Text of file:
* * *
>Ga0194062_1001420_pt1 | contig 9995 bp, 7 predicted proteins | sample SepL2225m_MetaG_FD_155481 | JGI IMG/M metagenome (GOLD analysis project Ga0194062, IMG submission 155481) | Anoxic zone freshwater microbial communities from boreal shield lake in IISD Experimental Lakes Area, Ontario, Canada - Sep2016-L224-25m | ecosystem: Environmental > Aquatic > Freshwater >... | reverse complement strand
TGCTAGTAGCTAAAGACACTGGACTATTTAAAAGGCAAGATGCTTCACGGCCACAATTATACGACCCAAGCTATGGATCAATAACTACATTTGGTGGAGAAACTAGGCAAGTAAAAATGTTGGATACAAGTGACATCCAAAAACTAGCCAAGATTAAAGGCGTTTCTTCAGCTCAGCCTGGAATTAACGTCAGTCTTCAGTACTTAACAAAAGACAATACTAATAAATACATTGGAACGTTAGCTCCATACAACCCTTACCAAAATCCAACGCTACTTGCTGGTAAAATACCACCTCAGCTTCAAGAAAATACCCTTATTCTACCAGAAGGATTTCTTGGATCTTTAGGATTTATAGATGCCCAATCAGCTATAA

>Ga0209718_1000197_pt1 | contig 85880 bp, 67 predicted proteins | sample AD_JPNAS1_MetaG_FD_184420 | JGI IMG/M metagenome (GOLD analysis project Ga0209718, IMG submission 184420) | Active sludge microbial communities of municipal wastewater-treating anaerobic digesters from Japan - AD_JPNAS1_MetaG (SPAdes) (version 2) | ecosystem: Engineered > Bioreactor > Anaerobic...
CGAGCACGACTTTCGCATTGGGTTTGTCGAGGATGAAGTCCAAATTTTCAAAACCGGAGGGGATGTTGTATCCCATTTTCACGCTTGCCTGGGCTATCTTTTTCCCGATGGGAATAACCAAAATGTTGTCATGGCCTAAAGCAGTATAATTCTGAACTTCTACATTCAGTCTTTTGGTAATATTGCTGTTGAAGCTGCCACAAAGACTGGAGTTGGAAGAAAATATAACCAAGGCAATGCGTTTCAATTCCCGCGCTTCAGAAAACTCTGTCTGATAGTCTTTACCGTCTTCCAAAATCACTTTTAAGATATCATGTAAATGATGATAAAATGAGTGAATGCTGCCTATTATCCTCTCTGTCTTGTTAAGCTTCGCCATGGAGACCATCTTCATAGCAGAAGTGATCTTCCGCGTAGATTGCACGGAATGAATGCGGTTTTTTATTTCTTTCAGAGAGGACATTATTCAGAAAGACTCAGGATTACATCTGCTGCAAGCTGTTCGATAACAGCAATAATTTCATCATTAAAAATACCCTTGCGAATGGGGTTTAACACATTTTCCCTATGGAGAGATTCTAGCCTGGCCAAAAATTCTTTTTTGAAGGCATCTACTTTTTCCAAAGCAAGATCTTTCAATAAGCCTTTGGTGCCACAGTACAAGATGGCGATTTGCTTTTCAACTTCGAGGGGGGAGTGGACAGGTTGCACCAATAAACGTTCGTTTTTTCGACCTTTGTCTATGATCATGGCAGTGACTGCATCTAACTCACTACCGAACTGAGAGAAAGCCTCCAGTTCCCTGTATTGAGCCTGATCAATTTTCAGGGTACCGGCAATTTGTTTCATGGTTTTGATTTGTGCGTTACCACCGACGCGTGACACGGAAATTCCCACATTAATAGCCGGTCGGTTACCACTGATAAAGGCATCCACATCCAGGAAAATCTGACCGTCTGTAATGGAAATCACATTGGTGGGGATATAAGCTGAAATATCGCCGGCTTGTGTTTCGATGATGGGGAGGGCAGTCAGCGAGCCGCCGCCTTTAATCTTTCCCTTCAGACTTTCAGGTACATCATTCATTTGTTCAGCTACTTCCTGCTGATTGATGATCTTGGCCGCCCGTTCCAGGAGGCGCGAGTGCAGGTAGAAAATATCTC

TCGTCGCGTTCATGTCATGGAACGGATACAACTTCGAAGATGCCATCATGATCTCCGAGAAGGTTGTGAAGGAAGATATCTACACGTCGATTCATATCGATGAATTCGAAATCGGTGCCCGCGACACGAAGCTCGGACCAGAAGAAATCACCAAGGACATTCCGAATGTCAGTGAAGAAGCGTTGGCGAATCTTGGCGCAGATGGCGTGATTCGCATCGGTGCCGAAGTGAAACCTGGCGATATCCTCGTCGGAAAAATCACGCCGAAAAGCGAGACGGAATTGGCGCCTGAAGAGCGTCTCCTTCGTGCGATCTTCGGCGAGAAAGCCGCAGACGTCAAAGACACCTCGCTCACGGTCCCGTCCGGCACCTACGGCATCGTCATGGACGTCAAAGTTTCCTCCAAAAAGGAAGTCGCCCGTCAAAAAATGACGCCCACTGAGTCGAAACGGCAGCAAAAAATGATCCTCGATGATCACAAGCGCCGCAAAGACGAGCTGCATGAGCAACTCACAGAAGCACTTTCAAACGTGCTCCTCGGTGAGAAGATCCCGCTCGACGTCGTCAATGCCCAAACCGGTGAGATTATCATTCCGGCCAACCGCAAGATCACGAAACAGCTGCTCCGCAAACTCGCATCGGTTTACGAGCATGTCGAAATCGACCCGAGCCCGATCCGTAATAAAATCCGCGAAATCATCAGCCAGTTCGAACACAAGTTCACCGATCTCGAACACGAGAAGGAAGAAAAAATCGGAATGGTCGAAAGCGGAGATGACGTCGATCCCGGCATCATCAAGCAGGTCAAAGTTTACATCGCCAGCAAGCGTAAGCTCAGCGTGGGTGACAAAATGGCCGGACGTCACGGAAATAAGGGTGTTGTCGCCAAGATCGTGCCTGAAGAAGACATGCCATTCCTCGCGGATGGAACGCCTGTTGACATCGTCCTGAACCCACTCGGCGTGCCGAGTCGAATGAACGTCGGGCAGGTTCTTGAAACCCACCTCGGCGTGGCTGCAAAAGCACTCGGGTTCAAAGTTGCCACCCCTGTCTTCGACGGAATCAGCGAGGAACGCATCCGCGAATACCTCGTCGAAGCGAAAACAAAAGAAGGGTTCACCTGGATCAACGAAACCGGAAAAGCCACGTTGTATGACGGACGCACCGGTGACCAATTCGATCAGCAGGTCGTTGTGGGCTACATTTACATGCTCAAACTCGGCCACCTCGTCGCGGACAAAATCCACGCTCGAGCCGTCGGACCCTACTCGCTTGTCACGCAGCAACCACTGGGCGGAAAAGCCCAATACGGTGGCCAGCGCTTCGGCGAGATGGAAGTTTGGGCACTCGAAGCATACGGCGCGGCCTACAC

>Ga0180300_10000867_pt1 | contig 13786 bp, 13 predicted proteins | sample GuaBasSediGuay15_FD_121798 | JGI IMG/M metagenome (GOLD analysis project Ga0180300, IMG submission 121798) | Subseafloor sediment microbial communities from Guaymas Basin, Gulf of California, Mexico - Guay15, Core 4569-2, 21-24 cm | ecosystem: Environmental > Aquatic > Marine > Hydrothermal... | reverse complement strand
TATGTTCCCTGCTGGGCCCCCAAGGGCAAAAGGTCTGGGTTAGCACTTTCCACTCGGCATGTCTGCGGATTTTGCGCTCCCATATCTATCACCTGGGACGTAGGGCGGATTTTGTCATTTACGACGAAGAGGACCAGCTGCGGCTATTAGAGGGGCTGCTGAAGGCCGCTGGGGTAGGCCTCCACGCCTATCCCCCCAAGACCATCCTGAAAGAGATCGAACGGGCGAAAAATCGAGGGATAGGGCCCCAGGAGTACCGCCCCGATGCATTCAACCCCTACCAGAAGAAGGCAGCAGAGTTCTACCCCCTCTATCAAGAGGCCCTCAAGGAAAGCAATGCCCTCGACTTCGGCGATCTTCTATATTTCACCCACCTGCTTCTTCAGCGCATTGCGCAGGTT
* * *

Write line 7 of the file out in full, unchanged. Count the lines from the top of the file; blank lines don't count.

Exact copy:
TATGTTCCCTGCTGGGCCCCCAAGGGCAAAAGGTCTGGGTTAGCACTTTCCACTCGGCATGTCTGCGGATTTTGCGCTCCCATATCTATCACCTGGGACGTAGGGCGGATTTTGTCATTTACGACGAAGAGGACCAGCTGCGGCTATTAGAGGGGCTGCTGAAGGCCGCTGGGGTAGGCCTCCACGCCTATCCCCCCAAGACCATCCTGAAAGAGATCGAACGGGCGAAAAATCGAGGGATAGGGCCCCAGGAGTACCGCCCCGATGCATTCAACCCCTACCAGAAGAAGGCAGCAGAGTTCTACCCCCTCTATCAAGAGGCCCTCAAGGAAAGCAATGCCCTCGACTTCGGCGATCTTCTATATTTCACCCACCTGCTTCTTCAGCGCATTGCGCAGGTT